Jackson Pollock, ‘Convergence,’ oil on canvas, 1952
This past year saw a major art prize established in Dallas – and a major art prize fail to get a foothold here. Art & Seek’s Jerome Weeks talks to Justin Martin about how 2015 in the visual arts was a little like that. There was great art out front – and some real drama backstage.
In our year-end conversations about North Texas arts, you’ve avoided top 10 lists. Instead, you told me you wanted to take a wider look at local cultural trends. But now with visual arts, you want to start touting the year’s best shows?
JWBecause they’re part of the same story. The big drama and some of the best shows – they’ve all been at the Dallas Museum of Art. The current reappraisal of Jackson Pollock has gotten raves nationwide (it was a year for looking at Pollock anew, the Modern in New York just opened two shows about him and his legacy). And there was the superlative Michael Borremans exhibition – his first significant retrospective in the U.S. (that’s the show being installed in the image, above — with Borreman’s 2013 painting, ‘The Angel.’)
But the DMA also opened a new art-history research center with UTD, and they re-did the entire Arts of Africa gallery. Roslyn Walker, curator of African art, has re-installed the best of the museum’s some 2,000 African masterworks and added videos and music clips. The results are fresh and bright and smart and definitely worth a new visit from visitors.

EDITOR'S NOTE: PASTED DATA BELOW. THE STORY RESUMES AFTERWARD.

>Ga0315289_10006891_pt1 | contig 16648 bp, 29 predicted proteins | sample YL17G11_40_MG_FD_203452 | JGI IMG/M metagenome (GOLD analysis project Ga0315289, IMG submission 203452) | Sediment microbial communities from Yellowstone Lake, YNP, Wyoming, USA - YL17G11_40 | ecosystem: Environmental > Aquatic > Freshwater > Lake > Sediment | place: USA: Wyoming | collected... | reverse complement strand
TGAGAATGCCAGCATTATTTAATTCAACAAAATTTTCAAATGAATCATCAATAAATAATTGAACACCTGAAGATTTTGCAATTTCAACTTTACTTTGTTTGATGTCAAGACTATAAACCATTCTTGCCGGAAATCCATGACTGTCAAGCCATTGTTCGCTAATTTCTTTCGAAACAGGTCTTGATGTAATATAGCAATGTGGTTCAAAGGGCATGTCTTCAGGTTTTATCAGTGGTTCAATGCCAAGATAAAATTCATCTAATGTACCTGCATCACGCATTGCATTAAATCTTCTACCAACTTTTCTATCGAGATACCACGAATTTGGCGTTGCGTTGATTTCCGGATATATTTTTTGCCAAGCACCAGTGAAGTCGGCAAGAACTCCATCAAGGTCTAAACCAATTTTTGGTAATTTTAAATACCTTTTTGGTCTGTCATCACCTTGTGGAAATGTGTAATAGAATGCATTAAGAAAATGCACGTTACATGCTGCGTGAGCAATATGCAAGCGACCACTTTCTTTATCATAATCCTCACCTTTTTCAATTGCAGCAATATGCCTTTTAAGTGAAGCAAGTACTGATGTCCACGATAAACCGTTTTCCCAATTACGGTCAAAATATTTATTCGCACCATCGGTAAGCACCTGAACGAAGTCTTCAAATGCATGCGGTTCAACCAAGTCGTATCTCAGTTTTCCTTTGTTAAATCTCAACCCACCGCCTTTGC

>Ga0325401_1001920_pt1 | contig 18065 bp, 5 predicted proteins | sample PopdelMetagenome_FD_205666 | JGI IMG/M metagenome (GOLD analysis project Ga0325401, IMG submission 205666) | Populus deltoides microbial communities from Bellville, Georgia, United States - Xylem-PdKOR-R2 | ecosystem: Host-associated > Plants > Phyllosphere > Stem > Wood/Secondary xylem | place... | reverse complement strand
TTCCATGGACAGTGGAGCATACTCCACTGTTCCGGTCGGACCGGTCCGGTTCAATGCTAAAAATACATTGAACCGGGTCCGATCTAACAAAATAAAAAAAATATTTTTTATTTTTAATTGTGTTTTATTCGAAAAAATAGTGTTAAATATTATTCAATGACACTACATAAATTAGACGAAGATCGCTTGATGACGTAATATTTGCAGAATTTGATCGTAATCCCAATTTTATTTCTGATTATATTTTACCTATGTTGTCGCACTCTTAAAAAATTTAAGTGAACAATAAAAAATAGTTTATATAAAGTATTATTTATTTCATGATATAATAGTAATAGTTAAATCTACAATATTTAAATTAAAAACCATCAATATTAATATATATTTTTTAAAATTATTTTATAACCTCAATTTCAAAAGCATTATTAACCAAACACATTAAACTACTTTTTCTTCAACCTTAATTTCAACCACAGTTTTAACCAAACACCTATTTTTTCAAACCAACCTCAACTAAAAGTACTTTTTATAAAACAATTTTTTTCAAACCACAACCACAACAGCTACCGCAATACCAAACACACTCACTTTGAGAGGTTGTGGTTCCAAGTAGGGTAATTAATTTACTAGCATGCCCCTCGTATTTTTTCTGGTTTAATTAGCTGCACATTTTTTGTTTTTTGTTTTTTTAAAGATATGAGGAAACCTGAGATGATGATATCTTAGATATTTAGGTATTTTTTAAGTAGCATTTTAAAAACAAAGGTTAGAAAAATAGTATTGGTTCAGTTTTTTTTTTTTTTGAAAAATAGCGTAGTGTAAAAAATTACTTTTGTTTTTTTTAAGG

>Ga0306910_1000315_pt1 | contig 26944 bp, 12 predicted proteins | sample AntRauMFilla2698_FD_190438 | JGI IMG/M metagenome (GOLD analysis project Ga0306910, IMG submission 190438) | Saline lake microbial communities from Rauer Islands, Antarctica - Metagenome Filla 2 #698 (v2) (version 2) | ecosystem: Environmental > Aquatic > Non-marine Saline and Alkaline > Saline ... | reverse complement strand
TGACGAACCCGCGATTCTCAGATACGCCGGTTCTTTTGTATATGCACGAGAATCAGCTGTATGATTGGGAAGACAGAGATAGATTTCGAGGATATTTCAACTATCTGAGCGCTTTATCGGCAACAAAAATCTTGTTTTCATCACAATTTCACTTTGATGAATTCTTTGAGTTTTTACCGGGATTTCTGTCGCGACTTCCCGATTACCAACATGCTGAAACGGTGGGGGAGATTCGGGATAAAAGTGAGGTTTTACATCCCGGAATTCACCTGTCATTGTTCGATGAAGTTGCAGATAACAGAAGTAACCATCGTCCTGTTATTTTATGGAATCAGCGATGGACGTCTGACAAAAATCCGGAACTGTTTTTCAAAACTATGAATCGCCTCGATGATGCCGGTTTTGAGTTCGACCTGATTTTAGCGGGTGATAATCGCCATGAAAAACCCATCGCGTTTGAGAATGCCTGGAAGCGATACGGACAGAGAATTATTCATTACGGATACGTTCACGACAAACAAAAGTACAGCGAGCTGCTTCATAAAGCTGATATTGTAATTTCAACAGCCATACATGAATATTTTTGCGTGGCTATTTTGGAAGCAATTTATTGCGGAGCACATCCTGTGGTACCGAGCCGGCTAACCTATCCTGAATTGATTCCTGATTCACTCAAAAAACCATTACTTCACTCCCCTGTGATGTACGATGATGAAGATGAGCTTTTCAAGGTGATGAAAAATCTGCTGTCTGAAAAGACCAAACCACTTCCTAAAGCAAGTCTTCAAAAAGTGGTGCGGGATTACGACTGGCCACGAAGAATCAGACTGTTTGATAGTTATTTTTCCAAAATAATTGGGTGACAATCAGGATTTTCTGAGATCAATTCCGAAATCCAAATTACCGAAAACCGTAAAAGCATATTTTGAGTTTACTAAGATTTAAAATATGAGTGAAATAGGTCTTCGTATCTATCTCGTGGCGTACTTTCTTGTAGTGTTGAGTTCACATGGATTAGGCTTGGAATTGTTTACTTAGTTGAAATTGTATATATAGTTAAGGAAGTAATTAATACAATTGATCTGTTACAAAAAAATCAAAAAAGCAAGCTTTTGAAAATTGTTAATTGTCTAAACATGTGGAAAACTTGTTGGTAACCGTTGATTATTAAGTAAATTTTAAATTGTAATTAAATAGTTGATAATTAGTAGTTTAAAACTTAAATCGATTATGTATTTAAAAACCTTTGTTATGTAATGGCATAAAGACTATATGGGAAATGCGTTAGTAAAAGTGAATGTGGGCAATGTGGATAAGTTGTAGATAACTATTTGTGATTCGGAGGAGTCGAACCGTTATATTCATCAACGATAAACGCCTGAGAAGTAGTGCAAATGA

I want to ask a question, but I think I hear a ‘but’ coming.
JWThat would be the abrupt departure of DMA director Maxwell Anderson. In September — boom — he was out the door, with no explanation from him or the board. He headed to Manhattan to eventually take over the New Cities Foundation. In only three years, Anderson spurred incredible advances there – like creating a conservation program and getting the major Islamic art trove, the Keir Collection, on loan.
Maxwell Anderson is the one on the left.
But I hear he had ‘difficulties’ with the staff and board.
JWYeah. To get a sense of Anderson’s chutzpah with money and launching projects the museum wasn’t really ready for, recall his 2012 attempt to buy ‘Salvator Mundi,’ a less-than-perfect Leonardo da Vinci. He’d been director for only six months yet he tried to get DMA donors to pony up $200 million – that’s enough to buy an entire second building. The upshot? The painting went to a Russian oligarch for $127.5 million. And he’s suing the Swiss art dealer who sold it for overcharging him by some $50 million.
So it’s probably best the DMA didn’t buy it.
But you can’t say Anderson wasn’t exciting.
JWNo. Max’s signature achievement was the free admissions policy tied to digitalized audience research. It was a great PR move but also a real innovation. Unfortunately, the anonymous, multi-million-dollar donation that funds it runs out in a year or so. That means, bigger than whether Max was bold or reckless is the question: Will the DMA continue free admissions – long-term?
So what was this about two art prizes?